stud1nt, Juana and SHYBOI come through with three brand new mixes recorded for Crack Magazine
This month, our cover stars were the founders of Discwoman, a forward-facing collective which disrupts the racist and misogynist structures that exist across club culture in Europe, the US and beyond. Collectivist in spirit – the engine for this change is the act of spotlighting cis, trans and gender nonconforming artists, producers and DJs – we turned to individual crew members in our follow-up piece, Meet the Family. Now though, we think it’s time to let the music do the talking.
These three mixes, recorded exclusively for Crack Magazine, serve as a snap shot of the divergent sounds placed at the very cutting edge of club culture. The MO of Discwoman in ‘Amplify Each Other’. Play these loud.
Often taking the form of a fast-edited raid across the breadth of club music, stud1nt’s DJ sets represent dance music’s pleasure principle in startling HD. Quick segues from throwback rave, RnB, pop, ballroom and more means backs-against-the-wall complacency is not an option.
But for all the instant gratification that stud1nt’s low-end heavy sets provide – and there’s a lot – it’s not hard to read in these jump-cut club histories a political meaning: these sounds and samples are frequently pulled from the well of queer culture, and the primal effect on the body is, of course, one of liberation, of letting go. Aside from being a key member of Discwoman, stud1nt is part of queer art collective #kunq, and they have presented workshops on creative approaches to production at Vassar College, the New School, and Recess Art.
In response to our question of what the Discwoman motto ‘Amplify Each Other’ meant to them, they responded, “Resist the fear of scarcity so you can believe in yourself enough to believe in others.” This half-hour barrage of irresistible, energising sounds brings this resolve to life.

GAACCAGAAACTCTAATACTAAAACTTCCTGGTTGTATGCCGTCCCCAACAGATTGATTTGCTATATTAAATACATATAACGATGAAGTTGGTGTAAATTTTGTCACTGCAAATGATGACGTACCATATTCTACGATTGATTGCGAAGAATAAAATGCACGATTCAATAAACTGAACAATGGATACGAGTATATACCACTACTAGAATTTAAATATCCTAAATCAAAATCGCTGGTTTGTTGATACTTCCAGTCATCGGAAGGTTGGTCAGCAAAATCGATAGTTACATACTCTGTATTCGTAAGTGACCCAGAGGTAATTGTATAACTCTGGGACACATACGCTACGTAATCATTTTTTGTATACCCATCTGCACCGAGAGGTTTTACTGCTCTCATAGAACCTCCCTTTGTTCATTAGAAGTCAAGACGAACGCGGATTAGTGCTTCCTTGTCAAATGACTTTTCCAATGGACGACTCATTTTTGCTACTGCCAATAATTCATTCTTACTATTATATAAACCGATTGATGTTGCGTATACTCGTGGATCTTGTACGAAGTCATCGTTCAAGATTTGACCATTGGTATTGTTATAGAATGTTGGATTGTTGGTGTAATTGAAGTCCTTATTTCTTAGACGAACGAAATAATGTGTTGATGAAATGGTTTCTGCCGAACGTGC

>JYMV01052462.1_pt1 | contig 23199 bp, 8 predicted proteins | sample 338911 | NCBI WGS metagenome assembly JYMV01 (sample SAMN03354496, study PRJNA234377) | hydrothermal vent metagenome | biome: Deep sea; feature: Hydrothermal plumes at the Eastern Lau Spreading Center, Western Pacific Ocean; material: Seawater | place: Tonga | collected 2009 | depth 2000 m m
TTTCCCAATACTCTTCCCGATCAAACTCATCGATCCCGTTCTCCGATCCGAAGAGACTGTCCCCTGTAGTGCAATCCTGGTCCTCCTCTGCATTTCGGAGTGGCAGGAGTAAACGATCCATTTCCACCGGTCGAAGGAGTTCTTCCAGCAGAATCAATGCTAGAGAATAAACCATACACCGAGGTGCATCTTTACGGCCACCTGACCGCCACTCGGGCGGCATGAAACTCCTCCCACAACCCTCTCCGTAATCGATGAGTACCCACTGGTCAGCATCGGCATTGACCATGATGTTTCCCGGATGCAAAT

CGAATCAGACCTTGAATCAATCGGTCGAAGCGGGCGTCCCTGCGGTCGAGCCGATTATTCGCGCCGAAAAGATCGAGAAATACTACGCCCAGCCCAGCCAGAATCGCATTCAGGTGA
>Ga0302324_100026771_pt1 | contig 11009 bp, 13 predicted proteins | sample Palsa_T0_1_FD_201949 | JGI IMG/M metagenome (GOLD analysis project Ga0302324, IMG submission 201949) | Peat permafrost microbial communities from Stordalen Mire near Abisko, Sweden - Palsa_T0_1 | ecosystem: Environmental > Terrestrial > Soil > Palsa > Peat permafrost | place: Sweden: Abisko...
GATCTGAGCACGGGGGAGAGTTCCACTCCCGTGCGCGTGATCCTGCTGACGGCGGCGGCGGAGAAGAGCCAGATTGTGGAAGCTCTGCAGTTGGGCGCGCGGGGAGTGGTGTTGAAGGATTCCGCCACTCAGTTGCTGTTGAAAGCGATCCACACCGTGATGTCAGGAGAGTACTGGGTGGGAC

Yulan Grant flexes her boundary-pushing approach with a punchy, no-holds-barred assault on the senses that reflects the inspiration for her sets: a constant barrage of stimuli. Sourcing elements from across the diaspora, Grant expertly sews together the indigenous sounds of the didgeridoo, through Aphex Twins’ homage to the instrument, to a high level of freneticism with frantic whistles, skittering beats, wiggy synths, an appearance from Prince and a whole lot more. Seemingly throwing caution to the wind, there’s a palpable sense of rebellion that pivots wildly on outlaw culture in her sets.
Synonymous with the way she colours outside of the lines, Grant is a New York-based multi-disciplinary artist who’s directed videos for Hood By Air, Beads and Rizzla; and along with stud1nt, is a part of the #kunq collective.
In a similar ethos to the way the Discwoman collective would exorcise their frustrations and feelings of marginalisation through screaming workshops, Shyboi’s mix for Crack Magazine is loud, fearless and confrontational.
A DJ since 2002 and a core part of the Washington DC techno crew Sequence, Juana is one of the newest recruits of Discwoman. Like your techno of the take-no-prisoners variety? A DC staple since 2004, she’s steadily built up a reputation for sets which thrum with the kind of piston-powered, high-tensile techno designed to exhilarate. This mix, recorded exclusively for Crack Magazine, demonstrates just how white-knuckle that exhilaration can be.
That’s not to say that Juana’s DJ style is pure brute force and aggression, that would be too one-dimensional. The dramatic deviations in tempo and tonality make her sets deeply immersive, psychedelic even – something heightened by the deeply held sense for melody which, when deployed, has the effect of a window being cracked on a dark room, a shaft of sunlight flooding in.